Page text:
What Are the Most Common Disorders Related to PTSD, and Why?
PTSD-related disorders are surprisingly diverse, and range from mild conditions (e.g. chronic insomnia) to severe mental illness (e.g. schizophrenia) or even anomalous maladies like phantom limb pain (PLP). However, anxiety and mood disorders are by far the most commonly related to PTSD. Let’s take a brief look at each to better understand why.
- Anxiety disorders include generalized anxiety disorder (GAD), social anxiety and the development of specific phobias such as hematophobia or claustrophobia. These can culminate in anything from debilitating behavioral symptoms to panic attacks without proper treatment and/or therapy.
- Mood disorders include depression, bipolar disorder and seasonal affective disorder (SAD). When left untreated, mood disorders can very easily spiral into loss of productivity, increasing self-isolation and the development of suicidal tendencies.
Studies show that anxiety and mood disorders are the ones most commonly related to PTSD because of individual feelings of residual fear, regret, anger or even dread over a lack of closure in past traumatic experiences. However, the key takeaway in this analysis is that neither PTSD, its accompanying symptoms or its related disorders are somatic in nature, and opioids are only likely to exacerbate the issue. This sets up an important question, particularly during this ongoing revolution of natural medicine: would it be a better idea to prescribe CBD for PTSD?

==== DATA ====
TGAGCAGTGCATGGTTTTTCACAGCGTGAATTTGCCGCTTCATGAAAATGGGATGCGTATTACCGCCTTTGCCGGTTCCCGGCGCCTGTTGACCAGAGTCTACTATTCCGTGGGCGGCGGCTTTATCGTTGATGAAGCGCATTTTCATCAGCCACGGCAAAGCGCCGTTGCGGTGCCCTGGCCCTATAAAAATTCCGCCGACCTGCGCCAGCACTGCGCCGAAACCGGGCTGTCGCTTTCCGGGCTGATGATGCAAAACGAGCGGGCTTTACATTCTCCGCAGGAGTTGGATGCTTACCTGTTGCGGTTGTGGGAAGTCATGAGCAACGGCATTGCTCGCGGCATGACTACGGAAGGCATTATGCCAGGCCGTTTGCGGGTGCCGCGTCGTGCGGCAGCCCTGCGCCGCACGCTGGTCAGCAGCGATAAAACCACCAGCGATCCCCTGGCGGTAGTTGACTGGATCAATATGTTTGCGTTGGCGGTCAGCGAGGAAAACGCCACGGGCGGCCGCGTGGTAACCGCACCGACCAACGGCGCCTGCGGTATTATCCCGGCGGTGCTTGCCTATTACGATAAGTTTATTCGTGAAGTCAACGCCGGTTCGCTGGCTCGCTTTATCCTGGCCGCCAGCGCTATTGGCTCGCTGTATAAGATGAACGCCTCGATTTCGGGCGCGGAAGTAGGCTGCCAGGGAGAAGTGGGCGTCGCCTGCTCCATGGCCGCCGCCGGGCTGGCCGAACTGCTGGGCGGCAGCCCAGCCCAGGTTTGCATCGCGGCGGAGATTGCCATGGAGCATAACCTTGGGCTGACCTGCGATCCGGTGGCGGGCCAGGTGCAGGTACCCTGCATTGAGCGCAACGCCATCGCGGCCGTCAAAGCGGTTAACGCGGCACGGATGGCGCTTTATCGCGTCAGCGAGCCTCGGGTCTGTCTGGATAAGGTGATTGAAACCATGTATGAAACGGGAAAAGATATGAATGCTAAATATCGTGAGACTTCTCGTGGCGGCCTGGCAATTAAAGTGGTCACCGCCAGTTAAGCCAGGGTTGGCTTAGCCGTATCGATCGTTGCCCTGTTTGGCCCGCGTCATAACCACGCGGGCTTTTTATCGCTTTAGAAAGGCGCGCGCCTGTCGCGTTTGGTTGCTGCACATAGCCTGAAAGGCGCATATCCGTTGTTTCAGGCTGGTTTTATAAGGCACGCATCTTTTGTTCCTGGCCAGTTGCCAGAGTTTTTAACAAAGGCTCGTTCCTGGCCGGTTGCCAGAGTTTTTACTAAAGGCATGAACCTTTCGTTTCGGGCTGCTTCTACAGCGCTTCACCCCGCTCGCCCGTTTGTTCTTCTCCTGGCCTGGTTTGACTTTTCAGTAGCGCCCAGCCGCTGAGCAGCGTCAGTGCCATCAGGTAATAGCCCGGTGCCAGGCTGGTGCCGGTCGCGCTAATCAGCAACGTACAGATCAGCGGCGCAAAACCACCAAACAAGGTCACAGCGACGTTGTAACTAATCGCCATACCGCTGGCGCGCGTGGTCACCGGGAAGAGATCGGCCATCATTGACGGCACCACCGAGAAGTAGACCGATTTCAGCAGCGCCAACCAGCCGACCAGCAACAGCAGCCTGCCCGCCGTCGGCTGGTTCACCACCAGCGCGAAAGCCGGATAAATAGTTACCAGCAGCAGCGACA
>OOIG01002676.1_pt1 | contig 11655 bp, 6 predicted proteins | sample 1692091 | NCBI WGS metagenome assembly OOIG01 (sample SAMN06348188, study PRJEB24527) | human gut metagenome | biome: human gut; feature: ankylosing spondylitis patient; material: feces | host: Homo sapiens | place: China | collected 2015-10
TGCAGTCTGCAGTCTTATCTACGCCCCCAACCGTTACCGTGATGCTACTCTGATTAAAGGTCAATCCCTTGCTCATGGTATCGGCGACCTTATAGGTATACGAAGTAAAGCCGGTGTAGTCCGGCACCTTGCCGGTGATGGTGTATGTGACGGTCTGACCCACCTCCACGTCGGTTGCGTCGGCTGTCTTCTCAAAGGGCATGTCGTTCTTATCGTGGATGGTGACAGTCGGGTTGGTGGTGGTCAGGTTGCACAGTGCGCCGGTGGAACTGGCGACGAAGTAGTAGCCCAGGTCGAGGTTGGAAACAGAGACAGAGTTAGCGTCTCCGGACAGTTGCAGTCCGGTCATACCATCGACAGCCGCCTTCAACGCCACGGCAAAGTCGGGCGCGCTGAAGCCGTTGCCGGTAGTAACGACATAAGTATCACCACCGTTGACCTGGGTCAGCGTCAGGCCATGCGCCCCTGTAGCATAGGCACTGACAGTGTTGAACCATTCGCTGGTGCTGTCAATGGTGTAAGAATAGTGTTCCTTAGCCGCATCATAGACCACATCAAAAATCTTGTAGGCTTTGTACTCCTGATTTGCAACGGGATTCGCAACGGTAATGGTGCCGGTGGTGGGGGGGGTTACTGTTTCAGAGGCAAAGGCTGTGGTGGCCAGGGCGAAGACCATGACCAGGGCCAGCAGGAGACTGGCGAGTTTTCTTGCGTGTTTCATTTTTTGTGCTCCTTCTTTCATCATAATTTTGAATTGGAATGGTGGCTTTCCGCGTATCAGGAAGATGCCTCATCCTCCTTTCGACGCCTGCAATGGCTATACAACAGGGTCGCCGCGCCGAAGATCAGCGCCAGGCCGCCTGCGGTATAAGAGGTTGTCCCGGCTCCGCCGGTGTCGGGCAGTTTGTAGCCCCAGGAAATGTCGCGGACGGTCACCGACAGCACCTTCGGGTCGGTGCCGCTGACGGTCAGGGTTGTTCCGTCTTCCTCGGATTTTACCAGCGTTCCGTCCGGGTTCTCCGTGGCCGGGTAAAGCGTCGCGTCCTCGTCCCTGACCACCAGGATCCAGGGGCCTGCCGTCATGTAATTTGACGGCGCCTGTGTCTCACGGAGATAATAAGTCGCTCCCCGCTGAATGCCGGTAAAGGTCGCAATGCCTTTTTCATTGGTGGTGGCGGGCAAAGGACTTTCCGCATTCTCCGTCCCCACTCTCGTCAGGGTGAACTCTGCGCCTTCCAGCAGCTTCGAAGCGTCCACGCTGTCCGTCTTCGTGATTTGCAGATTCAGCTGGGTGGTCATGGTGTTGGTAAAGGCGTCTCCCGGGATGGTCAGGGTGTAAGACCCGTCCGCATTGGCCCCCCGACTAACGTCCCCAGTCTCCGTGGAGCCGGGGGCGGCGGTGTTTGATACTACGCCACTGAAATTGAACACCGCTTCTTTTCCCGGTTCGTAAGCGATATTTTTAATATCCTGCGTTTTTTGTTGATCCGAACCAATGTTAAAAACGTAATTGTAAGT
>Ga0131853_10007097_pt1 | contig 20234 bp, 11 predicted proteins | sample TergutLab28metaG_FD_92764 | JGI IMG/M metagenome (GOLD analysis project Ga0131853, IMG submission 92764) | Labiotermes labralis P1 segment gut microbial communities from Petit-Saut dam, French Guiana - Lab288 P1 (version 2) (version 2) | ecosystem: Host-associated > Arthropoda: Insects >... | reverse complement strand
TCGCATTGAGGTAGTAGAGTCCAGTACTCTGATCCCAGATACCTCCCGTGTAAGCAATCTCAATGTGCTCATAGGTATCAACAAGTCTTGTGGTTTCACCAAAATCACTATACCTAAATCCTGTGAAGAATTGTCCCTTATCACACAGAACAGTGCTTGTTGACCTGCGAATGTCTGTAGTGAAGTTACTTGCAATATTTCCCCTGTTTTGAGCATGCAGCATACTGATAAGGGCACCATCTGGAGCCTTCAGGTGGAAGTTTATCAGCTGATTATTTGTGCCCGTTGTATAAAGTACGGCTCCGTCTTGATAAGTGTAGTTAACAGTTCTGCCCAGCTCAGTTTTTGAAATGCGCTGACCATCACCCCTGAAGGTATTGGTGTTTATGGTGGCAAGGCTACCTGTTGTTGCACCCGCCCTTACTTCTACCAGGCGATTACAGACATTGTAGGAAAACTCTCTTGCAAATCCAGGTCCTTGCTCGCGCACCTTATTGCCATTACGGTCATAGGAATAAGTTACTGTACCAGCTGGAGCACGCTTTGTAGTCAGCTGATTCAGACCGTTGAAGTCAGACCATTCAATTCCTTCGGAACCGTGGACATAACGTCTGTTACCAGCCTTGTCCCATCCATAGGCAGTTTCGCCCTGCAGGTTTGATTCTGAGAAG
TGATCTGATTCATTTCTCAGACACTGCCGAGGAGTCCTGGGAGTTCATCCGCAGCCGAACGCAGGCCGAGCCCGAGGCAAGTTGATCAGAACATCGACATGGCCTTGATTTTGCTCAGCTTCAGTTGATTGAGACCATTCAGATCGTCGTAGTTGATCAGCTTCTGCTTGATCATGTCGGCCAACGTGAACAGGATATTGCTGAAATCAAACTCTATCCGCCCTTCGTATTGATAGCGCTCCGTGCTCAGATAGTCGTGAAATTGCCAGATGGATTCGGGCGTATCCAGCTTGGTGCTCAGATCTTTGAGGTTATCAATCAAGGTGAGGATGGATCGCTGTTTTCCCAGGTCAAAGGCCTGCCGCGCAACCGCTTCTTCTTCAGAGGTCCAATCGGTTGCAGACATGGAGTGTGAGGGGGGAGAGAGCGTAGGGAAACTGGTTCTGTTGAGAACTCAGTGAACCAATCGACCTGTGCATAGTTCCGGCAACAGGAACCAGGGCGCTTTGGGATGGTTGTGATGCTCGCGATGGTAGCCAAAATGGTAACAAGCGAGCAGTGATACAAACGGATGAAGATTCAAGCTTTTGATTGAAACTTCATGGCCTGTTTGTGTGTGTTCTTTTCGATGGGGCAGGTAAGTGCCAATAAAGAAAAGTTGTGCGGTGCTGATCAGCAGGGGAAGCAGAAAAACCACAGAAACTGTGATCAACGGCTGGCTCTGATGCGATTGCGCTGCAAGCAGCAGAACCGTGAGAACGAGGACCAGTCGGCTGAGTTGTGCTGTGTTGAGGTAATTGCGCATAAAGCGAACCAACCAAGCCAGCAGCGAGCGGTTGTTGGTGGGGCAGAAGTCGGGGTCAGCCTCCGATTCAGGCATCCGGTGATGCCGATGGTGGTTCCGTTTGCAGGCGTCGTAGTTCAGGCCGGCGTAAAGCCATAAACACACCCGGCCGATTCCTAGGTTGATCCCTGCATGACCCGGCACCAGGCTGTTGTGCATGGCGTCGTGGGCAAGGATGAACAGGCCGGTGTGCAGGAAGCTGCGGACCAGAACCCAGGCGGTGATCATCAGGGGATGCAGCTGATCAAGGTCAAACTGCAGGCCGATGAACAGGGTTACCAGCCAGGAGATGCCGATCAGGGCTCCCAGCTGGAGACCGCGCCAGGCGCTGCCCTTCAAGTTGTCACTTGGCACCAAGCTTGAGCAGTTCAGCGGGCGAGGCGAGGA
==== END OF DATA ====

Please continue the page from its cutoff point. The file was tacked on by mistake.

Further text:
CBD and Its Role in Ameliorating Anxiety & Mood Disorders
There’s no better argument behind the idea of prescribing CBD for PTSD than its impressive track record in treating PTSD’s most common related disorders. Across the country, pharmaceutical-grade CBD is already being prescribed for patients with anxiety and mood disorders. Invigorated by published medical research and ubiquitous individual testimonies, countless businesses from cannabis dispensaries to health supplement stores have CBD available for sale. It’s also worth noting that the feasibility of CBD for PTSD is certainly not lost on self-medicating individuals diagnosed with the disorder, as highlighted by an editorial for the Canadian College of Neuropsychopharmacology.
Existing Research & the Need for Invested Interest
CBD may well hold the potential to properly treat PTSD without risk of triggering dependency or addiction, but more research is needed. As of this writing, current research (and by extension evidence) of the viability of CBD for PTSD is minimal, yet the need for exploration could not be more urgent. According to the US Department of Veterans Affairs, more than twenty-eight percent of Americans who fought in the Middle East have been diagnosed with PTSD; eight percent of all Americans (or approximately 24.4 million people) suffer from PTSD and roughly seventy percent of Americans have experienced at least one traumatic event in their lifetime.
With time and increased government interest in the form of empaneled research programs and/or much-needed funding, there’s a good chance we’ll see much better results from prescribing CBD for PTSD — and curtail the rates of opioid deaths in the process.